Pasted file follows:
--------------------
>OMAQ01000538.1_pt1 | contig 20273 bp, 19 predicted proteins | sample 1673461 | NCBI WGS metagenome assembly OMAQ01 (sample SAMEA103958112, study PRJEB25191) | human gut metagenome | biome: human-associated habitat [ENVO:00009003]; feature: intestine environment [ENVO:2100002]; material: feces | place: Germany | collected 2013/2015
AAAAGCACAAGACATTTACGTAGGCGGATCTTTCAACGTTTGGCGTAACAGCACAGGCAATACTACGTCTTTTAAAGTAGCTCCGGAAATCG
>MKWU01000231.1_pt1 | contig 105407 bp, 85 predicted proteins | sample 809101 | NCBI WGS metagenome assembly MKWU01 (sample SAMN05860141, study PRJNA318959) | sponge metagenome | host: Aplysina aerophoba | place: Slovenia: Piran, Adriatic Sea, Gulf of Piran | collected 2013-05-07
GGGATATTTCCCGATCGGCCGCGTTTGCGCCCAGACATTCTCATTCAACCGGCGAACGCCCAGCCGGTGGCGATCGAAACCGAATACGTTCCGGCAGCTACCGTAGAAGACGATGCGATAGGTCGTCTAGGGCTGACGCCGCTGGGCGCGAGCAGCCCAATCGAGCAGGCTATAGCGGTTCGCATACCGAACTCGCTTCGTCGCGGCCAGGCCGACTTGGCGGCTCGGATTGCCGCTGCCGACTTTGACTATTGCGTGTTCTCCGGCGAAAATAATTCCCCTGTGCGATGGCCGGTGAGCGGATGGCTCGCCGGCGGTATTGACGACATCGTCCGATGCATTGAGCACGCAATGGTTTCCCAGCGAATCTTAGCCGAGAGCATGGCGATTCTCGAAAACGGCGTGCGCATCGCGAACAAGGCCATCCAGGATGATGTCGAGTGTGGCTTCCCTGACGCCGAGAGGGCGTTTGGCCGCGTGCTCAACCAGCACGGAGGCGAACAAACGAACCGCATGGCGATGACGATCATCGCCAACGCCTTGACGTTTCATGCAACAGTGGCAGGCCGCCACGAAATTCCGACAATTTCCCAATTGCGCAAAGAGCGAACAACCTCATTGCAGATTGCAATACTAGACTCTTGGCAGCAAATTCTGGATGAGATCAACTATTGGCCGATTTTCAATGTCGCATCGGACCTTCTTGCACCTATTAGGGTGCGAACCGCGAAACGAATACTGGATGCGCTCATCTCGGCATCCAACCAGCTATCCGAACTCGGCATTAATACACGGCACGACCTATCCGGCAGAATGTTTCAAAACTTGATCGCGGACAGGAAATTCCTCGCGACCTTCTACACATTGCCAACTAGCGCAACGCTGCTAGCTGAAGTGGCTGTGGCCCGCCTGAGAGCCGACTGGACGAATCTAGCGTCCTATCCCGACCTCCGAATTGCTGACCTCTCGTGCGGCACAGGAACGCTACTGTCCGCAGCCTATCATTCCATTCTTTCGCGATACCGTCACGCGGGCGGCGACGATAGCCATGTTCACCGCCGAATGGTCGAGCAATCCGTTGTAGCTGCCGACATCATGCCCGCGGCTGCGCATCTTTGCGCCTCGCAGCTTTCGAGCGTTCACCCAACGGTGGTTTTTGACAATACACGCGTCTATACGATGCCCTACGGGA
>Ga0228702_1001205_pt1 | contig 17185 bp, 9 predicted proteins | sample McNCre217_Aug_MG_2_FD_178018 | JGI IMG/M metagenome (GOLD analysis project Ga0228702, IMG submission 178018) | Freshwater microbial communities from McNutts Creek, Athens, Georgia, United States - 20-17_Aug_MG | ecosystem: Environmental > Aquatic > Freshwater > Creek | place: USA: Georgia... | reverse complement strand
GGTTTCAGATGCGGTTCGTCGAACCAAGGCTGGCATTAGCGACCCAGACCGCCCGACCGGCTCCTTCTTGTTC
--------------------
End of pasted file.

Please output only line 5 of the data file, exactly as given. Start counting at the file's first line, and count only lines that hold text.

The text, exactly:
>Ga0228702_1001205_pt1 | contig 17185 bp, 9 predicted proteins | sample McNCre217_Aug_MG_2_FD_178018 | JGI IMG/M metagenome (GOLD analysis project Ga0228702, IMG submission 178018) | Freshwater microbial communities from McNutts Creek, Athens, Georgia, United States - 20-17_Aug_MG | ecosystem: Environmental > Aquatic > Freshwater > Creek | place: USA: Georgia... | reverse complement strand